Several transportation methods are available on Big Corn Island. The paved road that goes around most part of the island is used by cars, cyclists, and pedestrians. There are also several unpaved roads leading to more remote parts, sometimes only accessible by bike or foot. Most of the cars at the island are taxies, which – as opposed to the negotiation-style at the Pacific – use a fixed-rate system. The price is C$15 per person; departure and destination site do not matter. At nighttime the prices are higher. There are several sites where bicycles can be rented, providing a great way to independently explore the island. Some places even offer golf carts to drive around the island. A great journey is to go around the island. The 12-kilometer road takes about 3 hours to walk or 1 hour to bike all the way.
There are several elevated areas, most of them uninhabited and covered with forest. Some of these hills, with Mount Pleasant being the highest, can be hiked to enjoy a nice setting and most importantly a superb view of the island and its surroundings. A view tower, built in the 80’s, can be easily accessed by following the footpath that starts at the Olive Brown School in South End. This place provides another great view.
Other activities that can be undertaken include watching a local baseball match on Sunday, taking a boat tour around the island, go sport fishing or enjoy the local nightlife (Friday-Sunday).
Little Corn Island: tropical getaway where tranquility prevails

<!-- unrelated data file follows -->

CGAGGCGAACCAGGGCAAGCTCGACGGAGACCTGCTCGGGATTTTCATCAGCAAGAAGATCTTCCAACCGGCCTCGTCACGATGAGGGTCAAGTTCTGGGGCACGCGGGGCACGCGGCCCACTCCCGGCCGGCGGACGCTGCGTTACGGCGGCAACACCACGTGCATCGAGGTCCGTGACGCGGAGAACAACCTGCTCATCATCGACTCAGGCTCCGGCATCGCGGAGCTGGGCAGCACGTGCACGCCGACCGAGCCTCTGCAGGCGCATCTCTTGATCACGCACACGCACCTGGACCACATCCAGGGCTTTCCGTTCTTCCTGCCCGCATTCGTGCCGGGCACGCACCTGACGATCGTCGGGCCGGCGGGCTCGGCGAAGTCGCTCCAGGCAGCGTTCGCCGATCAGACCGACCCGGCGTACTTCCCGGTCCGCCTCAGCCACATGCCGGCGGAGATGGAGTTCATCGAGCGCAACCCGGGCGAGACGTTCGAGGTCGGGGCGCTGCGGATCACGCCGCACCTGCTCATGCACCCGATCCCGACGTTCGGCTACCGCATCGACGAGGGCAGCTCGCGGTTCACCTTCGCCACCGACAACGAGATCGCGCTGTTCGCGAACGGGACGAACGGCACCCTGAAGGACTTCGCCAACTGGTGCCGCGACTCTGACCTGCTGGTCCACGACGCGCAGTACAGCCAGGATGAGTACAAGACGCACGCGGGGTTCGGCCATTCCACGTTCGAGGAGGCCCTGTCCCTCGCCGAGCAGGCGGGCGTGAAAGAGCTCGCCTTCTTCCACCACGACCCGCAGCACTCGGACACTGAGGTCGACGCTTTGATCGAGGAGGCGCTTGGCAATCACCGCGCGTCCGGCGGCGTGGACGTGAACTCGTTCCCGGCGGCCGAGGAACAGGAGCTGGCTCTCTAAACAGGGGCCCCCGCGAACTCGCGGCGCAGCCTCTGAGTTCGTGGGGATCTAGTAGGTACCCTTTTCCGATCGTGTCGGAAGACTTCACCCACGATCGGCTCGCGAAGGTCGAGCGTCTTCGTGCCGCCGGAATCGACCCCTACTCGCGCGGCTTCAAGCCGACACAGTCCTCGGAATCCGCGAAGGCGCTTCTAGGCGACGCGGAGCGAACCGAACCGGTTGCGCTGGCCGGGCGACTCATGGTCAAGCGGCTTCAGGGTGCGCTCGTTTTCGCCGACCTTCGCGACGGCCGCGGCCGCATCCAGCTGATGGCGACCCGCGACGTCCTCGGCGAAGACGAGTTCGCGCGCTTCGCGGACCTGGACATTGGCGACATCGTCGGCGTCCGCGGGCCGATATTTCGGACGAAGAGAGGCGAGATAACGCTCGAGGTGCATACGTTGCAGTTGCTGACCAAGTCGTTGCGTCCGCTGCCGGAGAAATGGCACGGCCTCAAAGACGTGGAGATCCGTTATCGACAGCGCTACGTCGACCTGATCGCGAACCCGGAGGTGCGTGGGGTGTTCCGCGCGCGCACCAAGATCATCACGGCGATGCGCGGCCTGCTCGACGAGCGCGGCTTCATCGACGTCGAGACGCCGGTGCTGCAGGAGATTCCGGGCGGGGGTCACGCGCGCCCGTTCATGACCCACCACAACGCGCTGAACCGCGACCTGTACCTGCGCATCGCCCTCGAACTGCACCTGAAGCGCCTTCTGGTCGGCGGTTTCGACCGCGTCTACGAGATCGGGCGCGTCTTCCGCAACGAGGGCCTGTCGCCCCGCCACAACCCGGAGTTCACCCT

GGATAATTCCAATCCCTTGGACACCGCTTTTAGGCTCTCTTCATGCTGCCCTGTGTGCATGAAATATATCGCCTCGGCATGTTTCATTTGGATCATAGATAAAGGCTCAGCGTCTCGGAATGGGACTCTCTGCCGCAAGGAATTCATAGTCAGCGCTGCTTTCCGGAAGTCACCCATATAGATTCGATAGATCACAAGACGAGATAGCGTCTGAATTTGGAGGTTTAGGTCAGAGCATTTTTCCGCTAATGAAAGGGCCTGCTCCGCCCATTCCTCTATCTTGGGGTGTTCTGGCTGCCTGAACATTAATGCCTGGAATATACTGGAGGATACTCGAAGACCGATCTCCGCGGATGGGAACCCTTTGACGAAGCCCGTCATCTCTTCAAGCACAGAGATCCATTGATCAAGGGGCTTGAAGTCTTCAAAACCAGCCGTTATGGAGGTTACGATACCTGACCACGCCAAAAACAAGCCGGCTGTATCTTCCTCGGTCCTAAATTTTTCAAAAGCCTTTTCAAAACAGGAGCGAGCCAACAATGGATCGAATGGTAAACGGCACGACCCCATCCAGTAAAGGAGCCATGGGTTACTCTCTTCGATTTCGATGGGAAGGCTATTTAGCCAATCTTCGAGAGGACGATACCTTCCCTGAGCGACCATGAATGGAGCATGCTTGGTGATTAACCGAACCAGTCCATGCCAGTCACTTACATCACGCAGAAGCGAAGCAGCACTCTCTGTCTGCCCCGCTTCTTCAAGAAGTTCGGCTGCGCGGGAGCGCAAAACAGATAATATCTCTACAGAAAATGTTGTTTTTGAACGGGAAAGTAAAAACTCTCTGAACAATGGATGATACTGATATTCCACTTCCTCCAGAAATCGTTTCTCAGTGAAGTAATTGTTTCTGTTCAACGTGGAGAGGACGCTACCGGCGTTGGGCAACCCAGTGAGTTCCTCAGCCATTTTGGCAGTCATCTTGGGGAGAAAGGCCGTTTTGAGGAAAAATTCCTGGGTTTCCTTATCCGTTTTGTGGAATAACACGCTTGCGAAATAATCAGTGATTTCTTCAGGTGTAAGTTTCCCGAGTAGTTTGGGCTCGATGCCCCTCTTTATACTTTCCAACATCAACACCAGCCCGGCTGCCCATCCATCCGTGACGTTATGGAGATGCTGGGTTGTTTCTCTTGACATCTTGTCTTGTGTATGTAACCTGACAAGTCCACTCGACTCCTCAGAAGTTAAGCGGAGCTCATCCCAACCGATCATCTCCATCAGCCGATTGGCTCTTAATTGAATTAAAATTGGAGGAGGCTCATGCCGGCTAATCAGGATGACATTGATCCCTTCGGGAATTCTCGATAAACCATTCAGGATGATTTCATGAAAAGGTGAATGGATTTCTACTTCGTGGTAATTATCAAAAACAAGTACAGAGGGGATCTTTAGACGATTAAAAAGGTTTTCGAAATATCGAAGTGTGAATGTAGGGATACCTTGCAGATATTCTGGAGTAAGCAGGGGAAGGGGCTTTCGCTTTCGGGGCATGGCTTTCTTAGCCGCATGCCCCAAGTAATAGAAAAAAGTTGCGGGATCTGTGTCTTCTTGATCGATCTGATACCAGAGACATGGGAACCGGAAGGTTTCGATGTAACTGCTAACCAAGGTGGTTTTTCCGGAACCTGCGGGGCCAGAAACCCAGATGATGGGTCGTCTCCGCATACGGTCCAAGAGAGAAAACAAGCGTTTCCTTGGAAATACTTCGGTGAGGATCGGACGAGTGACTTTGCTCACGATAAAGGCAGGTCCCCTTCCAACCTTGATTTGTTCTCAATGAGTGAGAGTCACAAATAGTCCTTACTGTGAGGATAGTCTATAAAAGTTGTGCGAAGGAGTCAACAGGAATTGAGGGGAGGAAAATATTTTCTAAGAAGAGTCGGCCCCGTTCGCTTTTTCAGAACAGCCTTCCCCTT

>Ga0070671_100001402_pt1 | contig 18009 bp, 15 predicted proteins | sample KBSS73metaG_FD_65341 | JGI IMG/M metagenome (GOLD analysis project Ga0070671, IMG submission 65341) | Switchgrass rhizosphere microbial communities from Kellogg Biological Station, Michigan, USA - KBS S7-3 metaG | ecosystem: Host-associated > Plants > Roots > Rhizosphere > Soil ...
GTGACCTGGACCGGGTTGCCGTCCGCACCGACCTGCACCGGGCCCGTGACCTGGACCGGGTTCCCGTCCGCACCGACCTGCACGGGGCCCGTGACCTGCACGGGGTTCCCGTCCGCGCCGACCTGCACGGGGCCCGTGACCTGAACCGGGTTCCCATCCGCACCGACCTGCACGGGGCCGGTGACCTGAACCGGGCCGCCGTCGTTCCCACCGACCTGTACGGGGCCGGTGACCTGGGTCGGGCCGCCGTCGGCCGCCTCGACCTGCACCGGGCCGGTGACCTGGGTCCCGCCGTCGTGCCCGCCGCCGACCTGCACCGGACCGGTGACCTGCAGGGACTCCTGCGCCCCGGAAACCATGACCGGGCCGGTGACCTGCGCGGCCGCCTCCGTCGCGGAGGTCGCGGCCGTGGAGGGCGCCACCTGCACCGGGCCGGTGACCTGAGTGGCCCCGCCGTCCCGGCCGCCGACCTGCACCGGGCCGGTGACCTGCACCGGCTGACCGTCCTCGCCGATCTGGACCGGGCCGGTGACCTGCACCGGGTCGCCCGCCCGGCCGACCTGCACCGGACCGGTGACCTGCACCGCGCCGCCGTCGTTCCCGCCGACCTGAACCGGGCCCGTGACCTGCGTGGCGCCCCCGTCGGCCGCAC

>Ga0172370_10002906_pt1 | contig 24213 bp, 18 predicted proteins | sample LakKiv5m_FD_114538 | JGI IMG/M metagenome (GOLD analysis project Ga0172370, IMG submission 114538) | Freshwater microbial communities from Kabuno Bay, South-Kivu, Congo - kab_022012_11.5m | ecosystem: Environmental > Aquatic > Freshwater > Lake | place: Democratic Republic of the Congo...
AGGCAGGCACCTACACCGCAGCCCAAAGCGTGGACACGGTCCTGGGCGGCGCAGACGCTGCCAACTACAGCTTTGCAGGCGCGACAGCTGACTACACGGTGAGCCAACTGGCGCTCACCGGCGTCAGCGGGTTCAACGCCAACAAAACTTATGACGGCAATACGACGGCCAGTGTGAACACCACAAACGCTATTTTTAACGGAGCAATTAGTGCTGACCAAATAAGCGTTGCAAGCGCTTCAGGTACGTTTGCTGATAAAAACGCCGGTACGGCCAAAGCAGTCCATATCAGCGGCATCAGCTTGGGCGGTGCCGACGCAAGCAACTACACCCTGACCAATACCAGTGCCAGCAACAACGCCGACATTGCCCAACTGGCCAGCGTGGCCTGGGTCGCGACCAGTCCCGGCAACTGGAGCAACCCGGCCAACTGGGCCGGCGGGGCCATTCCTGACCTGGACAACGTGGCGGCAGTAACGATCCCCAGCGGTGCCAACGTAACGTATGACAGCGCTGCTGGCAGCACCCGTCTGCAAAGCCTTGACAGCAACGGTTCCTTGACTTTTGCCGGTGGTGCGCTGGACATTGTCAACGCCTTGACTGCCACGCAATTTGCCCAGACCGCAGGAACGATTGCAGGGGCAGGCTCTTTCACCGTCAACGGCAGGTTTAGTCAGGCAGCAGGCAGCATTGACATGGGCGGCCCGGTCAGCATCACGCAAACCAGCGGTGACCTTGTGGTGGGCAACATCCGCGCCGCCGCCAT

Located some 15 kilometers northeast of Great Corn Island, Little Corn Island certainly fits the bill as a little, tropical paradise. The island measures only 2.9 square kilometers and it lacks roads, cars, and TVs. Electricity is only available during certain hours, and most of the island’s surface is covered with forest.
Several hotels and some restaurants are set at different corners of the island. People looking for a tropical getaway from city noise, stress, and worries will definitely find the tranquility they are looking for. Again the white beaches and rich, turquoise water bring great possibilities for sea and beach activities.
Swimming, diving, and snorkeling can all be done here. There are also several diving operators at Little Corn Island to hire equipment or obtain PADI certification. Other activities include strolling down the beach, exploring the island, and occasionally enjoying the night life in one of the beach bars.